DVM Setup
Setup using a classic Radio Shack DVM.

The safest way to test a fuse is to remove at least one end (or remove it entirely) and then test the resistance with a digital volt ohm meter (DVM). Prior to running the test, set up the volt meter to resistance. Then move the value to the lowest possible setting. Check to see that it is operating by connecting the two leads together. The fuse should read close to this value. It will never read zero (at this most sensitive setting) as the wires and plugs contribute some resistance.

Connect the leads to each end of the fuse, as shown on the left side. Any reading close to what you got connecting the two leads together means the fuse is good. A blown fuse will read almost infinite.

Checking Voltage

We have recently come across slo blo (slow blow) fuses that test good in the resistance test, but do not work properly (they do not pass current).  There are two ways to check for this:

  1. Put in another slo blo fuse and see if it fixes the problem.
  2. Measure the voltage drop across the fuse.  Or measure the voltage on each side of the fuse separately.

Bally SS fuse locations
This is where the fuses are located on the first generation Bally SS pins.  This hacked board was repaired after this photo.
Bally Fuses
The location of fuses in a Bally pinball machine from the late 70’s to the mid- 80’s. These fuses are located on a board below the playfield. The main fuse is on the lower left.

#1 risks blowing another fuse out, if the problem is in the circuit.   #2 is a better answer, but it involves the using a DVM with the power on – something which is best left to qualified personnel – see caution on the home page.

Note that this test is only needed on slo blo fuses.

To perform this test on an early Bally SS, set your DVM to AC (these fuses are in the AC side of the circuit) and connect a lead to each side of the fuse.  The reading should be almost zero.  If it is more than a small fraction of a volt or few mv (normal due to some resistance), then turn it off and replace the fuse.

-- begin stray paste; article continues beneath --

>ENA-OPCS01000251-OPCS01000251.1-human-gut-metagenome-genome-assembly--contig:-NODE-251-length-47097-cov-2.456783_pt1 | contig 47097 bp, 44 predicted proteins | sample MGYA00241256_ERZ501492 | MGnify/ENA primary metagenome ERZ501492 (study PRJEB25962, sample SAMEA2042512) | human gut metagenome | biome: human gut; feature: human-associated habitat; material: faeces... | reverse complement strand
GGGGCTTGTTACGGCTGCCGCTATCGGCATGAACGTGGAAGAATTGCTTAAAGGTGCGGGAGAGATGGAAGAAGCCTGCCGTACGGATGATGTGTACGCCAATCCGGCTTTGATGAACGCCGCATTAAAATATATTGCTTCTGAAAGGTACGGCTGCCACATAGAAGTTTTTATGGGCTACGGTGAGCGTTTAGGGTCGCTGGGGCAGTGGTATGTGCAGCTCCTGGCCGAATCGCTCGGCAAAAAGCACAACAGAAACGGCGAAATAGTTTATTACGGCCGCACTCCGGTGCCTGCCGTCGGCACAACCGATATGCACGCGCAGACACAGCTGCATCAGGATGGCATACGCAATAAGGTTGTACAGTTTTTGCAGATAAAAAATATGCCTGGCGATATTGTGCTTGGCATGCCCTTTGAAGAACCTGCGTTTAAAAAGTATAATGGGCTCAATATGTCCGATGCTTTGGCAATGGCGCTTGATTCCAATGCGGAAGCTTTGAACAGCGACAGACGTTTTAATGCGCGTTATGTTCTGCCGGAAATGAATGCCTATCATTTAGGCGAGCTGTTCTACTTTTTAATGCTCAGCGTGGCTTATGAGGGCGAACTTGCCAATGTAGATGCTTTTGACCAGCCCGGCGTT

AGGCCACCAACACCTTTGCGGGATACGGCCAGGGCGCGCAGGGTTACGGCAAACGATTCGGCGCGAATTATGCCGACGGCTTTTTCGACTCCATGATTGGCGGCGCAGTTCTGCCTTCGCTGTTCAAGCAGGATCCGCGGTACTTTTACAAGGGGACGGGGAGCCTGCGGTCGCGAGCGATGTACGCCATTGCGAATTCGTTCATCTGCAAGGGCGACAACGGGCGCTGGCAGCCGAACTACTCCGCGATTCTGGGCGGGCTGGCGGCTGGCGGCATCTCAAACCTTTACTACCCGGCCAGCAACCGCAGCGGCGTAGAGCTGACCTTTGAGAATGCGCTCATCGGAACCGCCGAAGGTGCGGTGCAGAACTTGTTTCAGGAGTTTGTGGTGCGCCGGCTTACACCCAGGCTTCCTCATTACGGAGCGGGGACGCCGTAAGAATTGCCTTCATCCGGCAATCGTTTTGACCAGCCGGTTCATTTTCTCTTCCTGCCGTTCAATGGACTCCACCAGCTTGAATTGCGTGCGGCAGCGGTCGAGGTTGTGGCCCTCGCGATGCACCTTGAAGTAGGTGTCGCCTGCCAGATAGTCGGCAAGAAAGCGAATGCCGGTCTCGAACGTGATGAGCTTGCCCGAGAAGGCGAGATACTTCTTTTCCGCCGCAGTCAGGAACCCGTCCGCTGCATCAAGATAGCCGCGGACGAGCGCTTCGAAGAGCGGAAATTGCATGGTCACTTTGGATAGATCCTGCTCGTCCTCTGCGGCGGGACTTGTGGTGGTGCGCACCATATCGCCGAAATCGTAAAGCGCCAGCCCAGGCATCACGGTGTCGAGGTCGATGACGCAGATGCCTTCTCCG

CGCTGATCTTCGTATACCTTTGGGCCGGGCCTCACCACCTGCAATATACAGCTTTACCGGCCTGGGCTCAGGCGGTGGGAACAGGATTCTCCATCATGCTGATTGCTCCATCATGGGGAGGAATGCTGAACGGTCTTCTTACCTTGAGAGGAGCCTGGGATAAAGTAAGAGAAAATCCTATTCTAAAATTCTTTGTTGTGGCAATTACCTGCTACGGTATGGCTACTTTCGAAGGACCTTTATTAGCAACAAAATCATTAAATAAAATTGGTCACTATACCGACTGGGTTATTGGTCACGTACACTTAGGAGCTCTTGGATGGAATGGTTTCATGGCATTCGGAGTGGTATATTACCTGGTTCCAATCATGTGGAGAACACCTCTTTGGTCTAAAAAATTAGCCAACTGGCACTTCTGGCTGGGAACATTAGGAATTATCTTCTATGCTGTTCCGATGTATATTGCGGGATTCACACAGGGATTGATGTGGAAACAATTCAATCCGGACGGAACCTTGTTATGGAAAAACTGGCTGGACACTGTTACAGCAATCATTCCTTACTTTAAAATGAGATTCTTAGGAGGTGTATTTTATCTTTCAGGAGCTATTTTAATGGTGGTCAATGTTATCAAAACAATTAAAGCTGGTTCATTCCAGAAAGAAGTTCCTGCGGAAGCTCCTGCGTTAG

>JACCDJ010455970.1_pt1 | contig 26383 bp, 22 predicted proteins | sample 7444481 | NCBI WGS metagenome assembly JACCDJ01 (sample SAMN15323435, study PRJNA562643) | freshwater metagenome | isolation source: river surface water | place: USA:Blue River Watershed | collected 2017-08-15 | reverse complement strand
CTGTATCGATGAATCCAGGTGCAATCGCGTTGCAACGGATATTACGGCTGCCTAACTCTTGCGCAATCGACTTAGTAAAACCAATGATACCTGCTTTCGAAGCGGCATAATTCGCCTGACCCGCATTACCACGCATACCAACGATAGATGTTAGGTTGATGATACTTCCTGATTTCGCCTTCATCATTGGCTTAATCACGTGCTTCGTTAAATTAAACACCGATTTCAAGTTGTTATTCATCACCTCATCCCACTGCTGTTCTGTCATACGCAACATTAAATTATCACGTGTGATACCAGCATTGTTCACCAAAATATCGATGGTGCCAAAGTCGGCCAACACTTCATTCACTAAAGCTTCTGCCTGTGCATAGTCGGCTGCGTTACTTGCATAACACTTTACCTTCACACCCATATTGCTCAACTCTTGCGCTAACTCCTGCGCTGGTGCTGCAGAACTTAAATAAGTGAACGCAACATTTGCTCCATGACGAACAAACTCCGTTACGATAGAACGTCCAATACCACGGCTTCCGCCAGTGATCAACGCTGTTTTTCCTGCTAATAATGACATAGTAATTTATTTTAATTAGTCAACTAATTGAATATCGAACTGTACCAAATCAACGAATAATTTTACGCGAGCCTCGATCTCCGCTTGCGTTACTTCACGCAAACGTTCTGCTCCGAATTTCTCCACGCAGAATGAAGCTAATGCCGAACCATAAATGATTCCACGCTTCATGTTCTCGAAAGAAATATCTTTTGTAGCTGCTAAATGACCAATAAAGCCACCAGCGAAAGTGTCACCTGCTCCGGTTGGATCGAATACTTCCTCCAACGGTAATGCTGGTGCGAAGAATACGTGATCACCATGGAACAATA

Do not attempt to perform this test on the main fuse which is sealed in the black cylinder on most games.  

Replacing the Fuse

DE/Sega/Stern fuse
Location of the main fuse for Sega / Data East / Stern games made in the mid – 90’s. If your game is dead, check here. The rest of the fuses are located behind the translite, like in the Bally / Williams games.

The quickest way to destroy your expensive pinball machine, start a fire, and perhaps burn down your house, is to put the wrong value fuse in the pinball machine. If you do not have an exact replacement, do not put in a substitute. Just as important, while you are at it, check the fuses in your machine and make certain the correct ones are in there. The majority of pinball machines I own had fuses of too high a value placed in there by some person who did not care enough to be safe.

There is usually a chart in the backbox of the fuse locations and the values. Typically, in tiny letters on the metal part of a fuse will be the value of that one. Make certain that they match. A 8A fuse in place of a 2A is just asking for tragedy (destroy the circuit board and a fire). Don’t even try a larger value as a test, you are just asking for trouble.

The most important value to match is the current rating of the fuse (amperage = A). Voltage is generally not important as most fuses are rated at 250V and the voltage application here is much lower – usually 6 V up to about 75 V. It is always OK to use a fuse rated at a higher voltage, but NEVER a higher current (amperage = A).  It is NOT OK to use a low voltage rated fuse in a high voltage application.